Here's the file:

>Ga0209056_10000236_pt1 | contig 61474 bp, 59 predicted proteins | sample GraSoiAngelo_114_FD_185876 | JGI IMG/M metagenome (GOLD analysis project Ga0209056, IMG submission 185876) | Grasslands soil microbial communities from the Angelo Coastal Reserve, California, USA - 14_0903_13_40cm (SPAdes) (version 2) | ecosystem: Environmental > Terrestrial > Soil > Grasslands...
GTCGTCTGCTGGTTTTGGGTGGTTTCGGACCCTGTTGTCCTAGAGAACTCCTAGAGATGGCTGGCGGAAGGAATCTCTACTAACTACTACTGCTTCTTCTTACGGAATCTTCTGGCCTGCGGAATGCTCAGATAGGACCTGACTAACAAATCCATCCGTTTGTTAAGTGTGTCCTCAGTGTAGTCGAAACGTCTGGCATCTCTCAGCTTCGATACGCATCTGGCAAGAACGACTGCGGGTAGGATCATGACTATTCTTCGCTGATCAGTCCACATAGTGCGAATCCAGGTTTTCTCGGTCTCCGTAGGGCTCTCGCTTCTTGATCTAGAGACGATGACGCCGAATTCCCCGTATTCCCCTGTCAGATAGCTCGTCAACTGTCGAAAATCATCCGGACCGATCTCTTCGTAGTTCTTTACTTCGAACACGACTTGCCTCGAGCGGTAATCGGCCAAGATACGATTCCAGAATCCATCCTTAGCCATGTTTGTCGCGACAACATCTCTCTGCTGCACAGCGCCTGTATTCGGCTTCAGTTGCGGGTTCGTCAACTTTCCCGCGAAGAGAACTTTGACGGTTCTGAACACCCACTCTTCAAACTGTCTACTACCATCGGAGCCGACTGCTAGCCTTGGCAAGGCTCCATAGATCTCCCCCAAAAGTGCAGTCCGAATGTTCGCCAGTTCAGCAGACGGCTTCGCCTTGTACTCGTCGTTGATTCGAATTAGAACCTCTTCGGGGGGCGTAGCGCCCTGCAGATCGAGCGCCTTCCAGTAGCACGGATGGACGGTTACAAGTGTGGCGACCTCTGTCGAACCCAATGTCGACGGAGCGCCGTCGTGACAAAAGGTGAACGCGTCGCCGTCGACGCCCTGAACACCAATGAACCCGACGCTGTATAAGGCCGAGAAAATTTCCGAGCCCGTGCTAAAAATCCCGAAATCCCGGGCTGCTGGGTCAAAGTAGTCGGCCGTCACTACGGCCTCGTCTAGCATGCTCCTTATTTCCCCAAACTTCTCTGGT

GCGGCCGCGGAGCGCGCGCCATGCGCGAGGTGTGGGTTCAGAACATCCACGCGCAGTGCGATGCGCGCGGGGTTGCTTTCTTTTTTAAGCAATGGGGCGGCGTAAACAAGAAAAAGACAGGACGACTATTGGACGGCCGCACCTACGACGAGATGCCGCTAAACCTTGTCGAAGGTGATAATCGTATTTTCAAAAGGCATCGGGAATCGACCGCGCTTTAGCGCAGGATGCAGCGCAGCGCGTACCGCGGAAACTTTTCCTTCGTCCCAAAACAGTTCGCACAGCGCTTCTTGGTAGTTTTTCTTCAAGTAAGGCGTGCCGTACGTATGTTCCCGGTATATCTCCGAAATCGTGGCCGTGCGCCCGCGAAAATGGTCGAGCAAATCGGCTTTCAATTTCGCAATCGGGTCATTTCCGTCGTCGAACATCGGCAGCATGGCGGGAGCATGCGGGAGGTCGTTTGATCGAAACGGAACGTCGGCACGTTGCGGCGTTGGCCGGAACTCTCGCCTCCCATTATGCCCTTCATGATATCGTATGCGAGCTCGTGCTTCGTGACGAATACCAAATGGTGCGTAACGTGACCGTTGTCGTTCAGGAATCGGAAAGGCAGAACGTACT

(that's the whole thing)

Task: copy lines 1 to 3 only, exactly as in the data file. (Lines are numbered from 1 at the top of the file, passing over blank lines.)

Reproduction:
>Ga0209056_10000236_pt1 | contig 61474 bp, 59 predicted proteins | sample GraSoiAngelo_114_FD_185876 | JGI IMG/M metagenome (GOLD analysis project Ga0209056, IMG submission 185876) | Grasslands soil microbial communities from the Angelo Coastal Reserve, California, USA - 14_0903_13_40cm (SPAdes) (version 2) | ecosystem: Environmental > Terrestrial > Soil > Grasslands...
GTCGTCTGCTGGTTTTGGGTGGTTTCGGACCCTGTTGTCCTAGAGAACTCCTAGAGATGGCTGGCGGAAGGAATCTCTACTAACTACTACTGCTTCTTCTTACGGAATCTTCTGGCCTGCGGAATGCTCAGATAGGACCTGACTAACAAATCCATCCGTTTGTTAAGTGTGTCCTCAGTGTAGTCGAAACGTCTGGCATCTCTCAGCTTCGATACGCATCTGGCAAGAACGACTGCGGGTAGGATCATGACTATTCTTCGCTGATCAGTCCACATAGTGCGAATCCAGGTTTTCTCGGTCTCCGTAGGGCTCTCGCTTCTTGATCTAGAGACGATGACGCCGAATTCCCCGTATTCCCCTGTCAGATAGCTCGTCAACTGTCGAAAATCATCCGGACCGATCTCTTCGTAGTTCTTTACTTCGAACACGACTTGCCTCGAGCGGTAATCGGCCAAGATACGATTCCAGAATCCATCCTTAGCCATGTTTGTCGCGACAACATCTCTCTGCTGCACAGCGCCTGTATTCGGCTTCAGTTGCGGGTTCGTCAACTTTCCCGCGAAGAGAACTTTGACGGTTCTGAACACCCACTCTTCAAACTGTCTACTACCATCGGAGCCGACTGCTAGCCTTGGCAAGGCTCCATAGATCTCCCCCAAAAGTGCAGTCCGAATGTTCGCCAGTTCAGCAGACGGCTTCGCCTTGTACTCGTCGTTGATTCGAATTAGAACCTCTTCGGGGGGCGTAGCGCCCTGCAGATCGAGCGCCTTCCAGTAGCACGGATGGACGGTTACAAGTGTGGCGACCTCTGTCGAACCCAATGTCGACGGAGCGCCGTCGTGACAAAAGGTGAACGCGTCGCCGTCGACGCCCTGAACACCAATGAACCCGACGCTGTATAAGGCCGAGAAAATTTCCGAGCCCGTGCTAAAAATCCCGAAATCCCGGGCTGCTGGGTCAAAGTAGTCGGCCGTCACTACGGCCTCGTCTAGCATGCTCCTTATTTCCCCAAACTTCTCTGGT

GCGGCCGCGGAGCGCGCGCCATGCGCGAGGTGTGGGTTCAGAACATCCACGCGCAGTGCGATGCGCGCGGGGTTGCTTTCTTTTTTAAGCAATGGGGCGGCGTAAACAAGAAAAAGACAGGACGACTATTGGACGGCCGCACCTACGACGAGATGCCGCTAAACCTTGTCGAAGGTGATAATCGTATTTTCAAAAGGCATCGGGAATCGACCGCGCTTTAGCGCAGGATGCAGCGCAGCGCGTACCGCGGAAACTTTTCCTTCGTCCCAAAACAGTTCGCACAGCGCTTCTTGGTAGTTTTTCTTCAAGTAAGGCGTGCCGTACGTATGTTCCCGGTATATCTCCGAAATCGTGGCCGTGCGCCCGCGAAAATGGTCGAGCAAATCGGCTTTCAATTTCGCAATCGGGTCATTTCCGTCGTCGAACATCGGCAGCATGGCGGGAGCATGCGGGAGGTCGTTTGATCGAAACGGAACGTCGGCACGTTGCGGCGTTGGCCGGAACTCTCGCCTCCCATTATGCCCTTCATGATATCGTATGCGAGCTCGTGCTTCGTGACGAATACCAAATGGTGCGTAACGTGACCGTTGTCGTTCAGGAATCGGAAAGGCAGAACGTACT